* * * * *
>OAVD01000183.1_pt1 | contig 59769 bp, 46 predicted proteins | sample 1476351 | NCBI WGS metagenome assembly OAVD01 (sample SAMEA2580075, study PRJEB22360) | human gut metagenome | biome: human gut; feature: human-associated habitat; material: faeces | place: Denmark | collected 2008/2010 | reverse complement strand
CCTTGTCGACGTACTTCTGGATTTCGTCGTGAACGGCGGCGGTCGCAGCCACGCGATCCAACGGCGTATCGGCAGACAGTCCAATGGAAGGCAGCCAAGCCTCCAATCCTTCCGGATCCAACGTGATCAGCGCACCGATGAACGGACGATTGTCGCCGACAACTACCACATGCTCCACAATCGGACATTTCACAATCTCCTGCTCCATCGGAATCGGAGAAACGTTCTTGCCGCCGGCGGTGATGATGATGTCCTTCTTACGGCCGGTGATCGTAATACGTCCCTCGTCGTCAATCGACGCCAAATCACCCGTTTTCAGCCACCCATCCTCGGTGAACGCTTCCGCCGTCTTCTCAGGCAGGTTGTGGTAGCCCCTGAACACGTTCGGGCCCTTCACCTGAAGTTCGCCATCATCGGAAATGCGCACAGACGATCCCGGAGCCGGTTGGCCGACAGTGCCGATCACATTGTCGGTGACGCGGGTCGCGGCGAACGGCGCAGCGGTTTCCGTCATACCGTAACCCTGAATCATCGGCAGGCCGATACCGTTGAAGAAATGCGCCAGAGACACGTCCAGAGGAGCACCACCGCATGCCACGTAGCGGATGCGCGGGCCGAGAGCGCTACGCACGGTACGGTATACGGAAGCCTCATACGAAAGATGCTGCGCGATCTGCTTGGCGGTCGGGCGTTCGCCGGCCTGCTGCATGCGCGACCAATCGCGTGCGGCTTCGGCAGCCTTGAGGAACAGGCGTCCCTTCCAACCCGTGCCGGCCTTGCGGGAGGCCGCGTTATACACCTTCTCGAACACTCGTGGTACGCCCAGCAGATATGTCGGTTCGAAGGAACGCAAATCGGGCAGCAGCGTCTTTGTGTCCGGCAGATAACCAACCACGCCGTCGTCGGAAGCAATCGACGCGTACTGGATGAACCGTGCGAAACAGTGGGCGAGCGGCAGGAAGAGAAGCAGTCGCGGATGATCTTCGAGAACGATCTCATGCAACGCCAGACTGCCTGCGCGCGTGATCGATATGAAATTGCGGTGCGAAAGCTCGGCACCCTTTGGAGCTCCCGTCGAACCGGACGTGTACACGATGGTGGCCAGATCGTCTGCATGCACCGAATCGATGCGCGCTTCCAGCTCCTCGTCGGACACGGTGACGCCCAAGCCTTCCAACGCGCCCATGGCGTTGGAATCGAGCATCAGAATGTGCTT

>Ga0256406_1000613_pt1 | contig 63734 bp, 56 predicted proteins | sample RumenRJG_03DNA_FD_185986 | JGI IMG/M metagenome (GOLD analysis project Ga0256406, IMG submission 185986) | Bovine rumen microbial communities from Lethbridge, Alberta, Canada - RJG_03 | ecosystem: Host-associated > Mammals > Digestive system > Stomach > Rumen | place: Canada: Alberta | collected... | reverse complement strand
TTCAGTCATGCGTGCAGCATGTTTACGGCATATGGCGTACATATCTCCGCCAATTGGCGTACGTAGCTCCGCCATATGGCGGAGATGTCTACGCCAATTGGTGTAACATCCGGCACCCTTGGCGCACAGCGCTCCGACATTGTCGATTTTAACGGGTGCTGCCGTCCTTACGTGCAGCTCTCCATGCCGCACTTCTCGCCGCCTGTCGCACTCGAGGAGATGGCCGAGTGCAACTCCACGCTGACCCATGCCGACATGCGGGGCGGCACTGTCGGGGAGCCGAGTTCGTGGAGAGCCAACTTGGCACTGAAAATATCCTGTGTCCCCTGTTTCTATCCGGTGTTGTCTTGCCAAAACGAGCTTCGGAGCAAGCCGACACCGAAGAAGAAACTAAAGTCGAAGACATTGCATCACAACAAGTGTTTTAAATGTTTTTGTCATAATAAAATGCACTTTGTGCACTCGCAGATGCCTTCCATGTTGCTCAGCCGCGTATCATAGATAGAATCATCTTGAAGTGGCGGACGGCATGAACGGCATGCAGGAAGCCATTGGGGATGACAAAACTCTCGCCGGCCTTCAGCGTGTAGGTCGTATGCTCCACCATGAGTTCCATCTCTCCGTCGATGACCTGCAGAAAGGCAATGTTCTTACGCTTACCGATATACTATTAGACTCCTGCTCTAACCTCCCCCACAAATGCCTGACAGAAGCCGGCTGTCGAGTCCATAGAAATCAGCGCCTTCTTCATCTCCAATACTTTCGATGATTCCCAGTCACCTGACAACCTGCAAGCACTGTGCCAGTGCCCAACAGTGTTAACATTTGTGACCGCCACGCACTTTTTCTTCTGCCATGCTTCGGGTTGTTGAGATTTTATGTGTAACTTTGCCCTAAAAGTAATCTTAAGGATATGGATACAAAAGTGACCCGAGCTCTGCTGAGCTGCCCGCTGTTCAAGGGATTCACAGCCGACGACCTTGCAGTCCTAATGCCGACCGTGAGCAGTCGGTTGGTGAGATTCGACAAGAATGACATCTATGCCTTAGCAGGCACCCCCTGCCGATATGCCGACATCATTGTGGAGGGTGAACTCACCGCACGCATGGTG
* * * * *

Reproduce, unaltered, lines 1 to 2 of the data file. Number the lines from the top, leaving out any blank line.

>OAVD01000183.1_pt1 | contig 59769 bp, 46 predicted proteins | sample 1476351 | NCBI WGS metagenome assembly OAVD01 (sample SAMEA2580075, study PRJEB22360) | human gut metagenome | biome: human gut; feature: human-associated habitat; material: faeces | place: Denmark | collected 2008/2010 | reverse complement strand
CCTTGTCGACGTACTTCTGGATTTCGTCGTGAACGGCGGCGGTCGCAGCCACGCGATCCAACGGCGTATCGGCAGACAGTCCAATGGAAGGCAGCCAAGCCTCCAATCCTTCCGGATCCAACGTGATCAGCGCACCGATGAACGGACGATTGTCGCCGACAACTACCACATGCTCCACAATCGGACATTTCACAATCTCCTGCTCCATCGGAATCGGAGAAACGTTCTTGCCGCCGGCGGTGATGATGATGTCCTTCTTACGGCCGGTGATCGTAATACGTCCCTCGTCGTCAATCGACGCCAAATCACCCGTTTTCAGCCACCCATCCTCGGTGAACGCTTCCGCCGTCTTCTCAGGCAGGTTGTGGTAGCCCCTGAACACGTTCGGGCCCTTCACCTGAAGTTCGCCATCATCGGAAATGCGCACAGACGATCCCGGAGCCGGTTGGCCGACAGTGCCGATCACATTGTCGGTGACGCGGGTCGCGGCGAACGGCGCAGCGGTTTCCGTCATACCGTAACCCTGAATCATCGGCAGGCCGATACCGTTGAAGAAATGCGCCAGAGACACGTCCAGAGGAGCACCACCGCATGCCACGTAGCGGATGCGCGGGCCGAGAGCGCTACGCACGGTACGGTATACGGAAGCCTCATACGAAAGATGCTGCGCGATCTGCTTGGCGGTCGGGCGTTCGCCGGCCTGCTGCATGCGCGACCAATCGCGTGCGGCTTCGGCAGCCTTGAGGAACAGGCGTCCCTTCCAACCCGTGCCGGCCTTGCGGGAGGCCGCGTTATACACCTTCTCGAACACTCGTGGTACGCCCAGCAGATATGTCGGTTCGAAGGAACGCAAATCGGGCAGCAGCGTCTTTGTGTCCGGCAGATAACCAACCACGCCGTCGTCGGAAGCAATCGACGCGTACTGGATGAACCGTGCGAAACAGTGGGCGAGCGGCAGGAAGAGAAGCAGTCGCGGATGATCTTCGAGAACGATCTCATGCAACGCCAGACTGCCTGCGCGCGTGATCGATATGAAATTGCGGTGCGAAAGCTCGGCACCCTTTGGAGCTCCCGTCGAACCGGACGTGTACACGATGGTGGCCAGATCGTCTGCATGCACCGAATCGATGCGCGCTTCCAGCTCCTCGTCGGACACGGTGACGCCCAAGCCTTCCAACGCGCCCATGGCGTTGGAATCGAGCATCAGAATGTGCTT